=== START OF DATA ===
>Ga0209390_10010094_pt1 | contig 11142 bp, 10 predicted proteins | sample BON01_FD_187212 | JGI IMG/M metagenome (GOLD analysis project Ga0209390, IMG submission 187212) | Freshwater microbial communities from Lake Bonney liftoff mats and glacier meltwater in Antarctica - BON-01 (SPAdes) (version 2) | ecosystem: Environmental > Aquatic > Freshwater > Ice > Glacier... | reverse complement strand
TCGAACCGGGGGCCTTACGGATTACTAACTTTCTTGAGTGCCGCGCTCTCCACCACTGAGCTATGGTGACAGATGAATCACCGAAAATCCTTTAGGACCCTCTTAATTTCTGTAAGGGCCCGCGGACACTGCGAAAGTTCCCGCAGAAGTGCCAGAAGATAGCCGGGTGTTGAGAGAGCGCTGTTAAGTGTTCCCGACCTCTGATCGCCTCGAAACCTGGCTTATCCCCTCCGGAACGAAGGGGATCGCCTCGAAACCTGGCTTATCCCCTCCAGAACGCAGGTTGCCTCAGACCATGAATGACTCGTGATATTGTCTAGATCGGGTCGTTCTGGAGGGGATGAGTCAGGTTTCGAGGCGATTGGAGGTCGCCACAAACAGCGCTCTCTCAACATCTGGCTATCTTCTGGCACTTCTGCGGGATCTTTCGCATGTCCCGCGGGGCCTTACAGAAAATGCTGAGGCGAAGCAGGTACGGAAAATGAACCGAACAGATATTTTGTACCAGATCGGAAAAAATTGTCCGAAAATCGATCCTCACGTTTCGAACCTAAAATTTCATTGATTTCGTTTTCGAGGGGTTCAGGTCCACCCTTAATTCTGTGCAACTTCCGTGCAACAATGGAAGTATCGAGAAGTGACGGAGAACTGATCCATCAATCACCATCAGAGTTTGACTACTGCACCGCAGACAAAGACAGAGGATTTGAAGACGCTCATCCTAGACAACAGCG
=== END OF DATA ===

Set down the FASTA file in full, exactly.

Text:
>Ga0209390_10010094_pt1 | contig 11142 bp, 10 predicted proteins | sample BON01_FD_187212 | JGI IMG/M metagenome (GOLD analysis project Ga0209390, IMG submission 187212) | Freshwater microbial communities from Lake Bonney liftoff mats and glacier meltwater in Antarctica - BON-01 (SPAdes) (version 2) | ecosystem: Environmental > Aquatic > Freshwater > Ice > Glacier... | reverse complement strand
TCGAACCGGGGGCCTTACGGATTACTAACTTTCTTGAGTGCCGCGCTCTCCACCACTGAGCTATGGTGACAGATGAATCACCGAAAATCCTTTAGGACCCTCTTAATTTCTGTAAGGGCCCGCGGACACTGCGAAAGTTCCCGCAGAAGTGCCAGAAGATAGCCGGGTGTTGAGAGAGCGCTGTTAAGTGTTCCCGACCTCTGATCGCCTCGAAACCTGGCTTATCCCCTCCGGAACGAAGGGGATCGCCTCGAAACCTGGCTTATCCCCTCCAGAACGCAGGTTGCCTCAGACCATGAATGACTCGTGATATTGTCTAGATCGGGTCGTTCTGGAGGGGATGAGTCAGGTTTCGAGGCGATTGGAGGTCGCCACAAACAGCGCTCTCTCAACATCTGGCTATCTTCTGGCACTTCTGCGGGATCTTTCGCATGTCCCGCGGGGCCTTACAGAAAATGCTGAGGCGAAGCAGGTACGGAAAATGAACCGAACAGATATTTTGTACCAGATCGGAAAAAATTGTCCGAAAATCGATCCTCACGTTTCGAACCTAAAATTTCATTGATTTCGTTTTCGAGGGGTTCAGGTCCACCCTTAATTCTGTGCAACTTCCGTGCAACAATGGAAGTATCGAGAAGTGACGGAGAACTGATCCATCAATCACCATCAGAGTTTGACTACTGCACCGCAGACAAAGACAGAGGATTTGAAGACGCTCATCCTAGACAACAGCG